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Can a city's savvy digital media strategy win a name brand basketball contract? That's what New York City is hoping for.

The city's celebrities — from Mario Batali to Jimmy Fallon — have recorded videos trying to entice the "world's best basketball player" to come to New York City. But can a social media campaign compete with whichever city offers LeBron the most millions?

Bartle Bogle Hegarty has an open contract with NYC to create advertising and marketing that makes people want to visit and live in the city. Pelle Sjönell, BBH's Executive Creative Director tells Econsultancy that the city is very open to new marketing ideas, since they believe "you can't put all the greatness of New York City into an ad."

BBH noticed that people were getting excited about LeBron James becoming a free agent in July and pitched the campaign to New York officials as a way to take advantage of the user generated sentiments that were already bubbling up online. Says Sjönell:

"Whether it's with the Kicks or the Nets, he's a global athlete and belongs in a global city."

For those who feel that wooing a basketball player is not the best use of city funds, Sjönell tells me that isn't really a concern.

"This is a no budget campaign. We don't have any money. What I felt is, I don't think we need one."

That's why you won't see any C'Mon LeBron ads on television (unless you happen to be sitting in the back of a cab). The city has a few open ad contracts out and is swapping in LeBron info in those spaces (Times Square billboards and TaxiTV, for example).

There are more than a few reasons LeBron could come to New York. We've got a great stadium ($$$), the city has a lot to offer celebrities ($$$), and players like Dwayne Wade and Chris Bosh could conspire to come play in New York together ($$$). BBH is under no grand illusions that its strategy will change LeBron's contract decision. But the company thinks its a good way to shed the perception that New York isn't welcoming. Says Sjönell:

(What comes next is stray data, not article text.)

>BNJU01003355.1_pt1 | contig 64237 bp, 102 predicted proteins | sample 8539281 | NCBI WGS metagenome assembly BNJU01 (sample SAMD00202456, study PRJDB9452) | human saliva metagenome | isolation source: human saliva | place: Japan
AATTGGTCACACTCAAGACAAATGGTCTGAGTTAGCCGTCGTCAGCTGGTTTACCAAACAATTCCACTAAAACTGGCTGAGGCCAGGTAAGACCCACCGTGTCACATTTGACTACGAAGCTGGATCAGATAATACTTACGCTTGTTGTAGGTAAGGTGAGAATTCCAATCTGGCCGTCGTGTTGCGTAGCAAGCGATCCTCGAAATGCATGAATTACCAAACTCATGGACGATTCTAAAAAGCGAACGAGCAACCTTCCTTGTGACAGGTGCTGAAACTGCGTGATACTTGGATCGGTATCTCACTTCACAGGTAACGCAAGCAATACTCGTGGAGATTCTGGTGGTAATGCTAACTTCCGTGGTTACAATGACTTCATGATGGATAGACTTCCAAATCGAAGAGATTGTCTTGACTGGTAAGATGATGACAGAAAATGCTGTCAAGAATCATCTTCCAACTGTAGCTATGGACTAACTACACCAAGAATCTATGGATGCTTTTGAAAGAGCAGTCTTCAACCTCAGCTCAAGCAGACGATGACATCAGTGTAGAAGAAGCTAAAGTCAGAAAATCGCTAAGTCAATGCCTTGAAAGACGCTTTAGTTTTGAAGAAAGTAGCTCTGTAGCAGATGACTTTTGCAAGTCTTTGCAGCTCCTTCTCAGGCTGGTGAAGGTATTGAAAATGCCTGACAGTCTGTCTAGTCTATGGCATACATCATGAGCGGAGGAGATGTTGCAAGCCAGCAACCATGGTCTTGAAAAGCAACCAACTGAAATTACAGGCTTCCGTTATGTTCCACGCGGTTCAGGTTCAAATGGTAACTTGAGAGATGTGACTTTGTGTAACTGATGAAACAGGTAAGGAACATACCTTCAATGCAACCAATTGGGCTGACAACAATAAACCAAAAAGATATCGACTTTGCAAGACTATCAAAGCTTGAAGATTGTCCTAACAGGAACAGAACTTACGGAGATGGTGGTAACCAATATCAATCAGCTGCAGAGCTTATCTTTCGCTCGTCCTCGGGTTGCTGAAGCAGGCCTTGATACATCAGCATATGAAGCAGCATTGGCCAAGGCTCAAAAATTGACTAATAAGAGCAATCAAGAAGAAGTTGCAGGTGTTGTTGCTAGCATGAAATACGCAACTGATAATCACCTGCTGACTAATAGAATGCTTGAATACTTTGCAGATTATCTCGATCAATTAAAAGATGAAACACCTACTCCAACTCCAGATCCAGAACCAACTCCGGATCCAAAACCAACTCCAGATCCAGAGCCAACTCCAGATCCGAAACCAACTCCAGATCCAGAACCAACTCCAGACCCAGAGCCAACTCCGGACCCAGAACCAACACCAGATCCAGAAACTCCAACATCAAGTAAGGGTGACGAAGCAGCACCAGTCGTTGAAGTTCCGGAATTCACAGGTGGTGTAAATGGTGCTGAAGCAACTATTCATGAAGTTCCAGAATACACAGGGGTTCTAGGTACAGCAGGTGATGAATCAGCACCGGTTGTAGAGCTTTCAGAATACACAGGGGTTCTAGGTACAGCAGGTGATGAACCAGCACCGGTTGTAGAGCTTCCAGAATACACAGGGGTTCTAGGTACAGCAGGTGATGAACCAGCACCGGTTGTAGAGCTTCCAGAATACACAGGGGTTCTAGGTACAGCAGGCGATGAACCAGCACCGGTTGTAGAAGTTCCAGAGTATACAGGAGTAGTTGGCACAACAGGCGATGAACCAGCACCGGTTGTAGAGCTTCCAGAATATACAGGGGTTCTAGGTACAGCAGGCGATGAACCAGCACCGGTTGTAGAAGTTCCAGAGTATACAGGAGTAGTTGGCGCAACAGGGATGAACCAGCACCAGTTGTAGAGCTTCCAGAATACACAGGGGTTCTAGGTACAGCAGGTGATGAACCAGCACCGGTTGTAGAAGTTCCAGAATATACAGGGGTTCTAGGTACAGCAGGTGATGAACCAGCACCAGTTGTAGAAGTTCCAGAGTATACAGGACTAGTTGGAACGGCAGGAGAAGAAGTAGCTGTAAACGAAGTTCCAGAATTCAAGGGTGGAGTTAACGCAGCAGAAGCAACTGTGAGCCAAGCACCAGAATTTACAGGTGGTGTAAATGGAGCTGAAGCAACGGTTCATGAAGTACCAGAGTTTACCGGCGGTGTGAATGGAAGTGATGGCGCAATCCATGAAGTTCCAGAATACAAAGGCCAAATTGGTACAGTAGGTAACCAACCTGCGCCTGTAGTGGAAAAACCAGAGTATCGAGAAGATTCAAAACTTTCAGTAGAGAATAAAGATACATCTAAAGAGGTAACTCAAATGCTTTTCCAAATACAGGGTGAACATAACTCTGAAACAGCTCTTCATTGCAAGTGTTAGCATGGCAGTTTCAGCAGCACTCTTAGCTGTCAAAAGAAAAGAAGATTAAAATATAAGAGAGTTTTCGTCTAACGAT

"This city, once it gets going against something, is a really powerful and awesome machine. If we actually end up getting LeBron, that's going to be his decision. But it's great for the city to dream."

Cities around the country are putting in their bids to win LeBron's affections as well. Together with Cleveland's best (and least) known celebrities, Break.com created a homespun take off of "We are the World" to encourage their basketball star to stay put. Send LeBron To Chicago is a pretty literal bid for that city.

BBH is allowing New Yorkers to make the campaign their own. The C'Mon LeBron site links to Facebook and Twitter. There's also a section for creating C'Mon LeBron media and tshirt designs.

So far, Mayor Bloomberg's video has over 70,000 views. The C'Mon LeBron Facebook page has almost 5,000 fans.  And according to  Sjönell, BBH has had lots of people call in and contact the website to join in on the effort. There have been offers made to give LeBron honorary deli sandwiches, a Today Show hosting and Mr. Softee shakes named after him. Mario Batali has offered to cook Lebron a bimonthly dinner party if he plays for New York.

The city is making the case for what such a player could do for our economy. According to The New York Times:

The city’s Economic Development Corporation recently declared that the economic impact of Mr. James’s arrival in New York could be as much as $57.8 million a year.

That said, BBH and Bloomberg don't have illusions that their social media campaign will be the motivator for LeBron's contract decision. Sjönell says:

"His decision will be based on other things than we have powers over. But to me, to be honest, it's not about his decision. It's not an effort to make him actually come here. It's an effort for all of us to get together around something that's great. In the end, either he missed the greatest city or he joined the greatest city."

Meghan Keane

Published 21 June, 2010 by Meghan Keane

Based in New York, Meghan Keane is US Editor of Econsultancy. You can follow her on Twitter: @keanesian.

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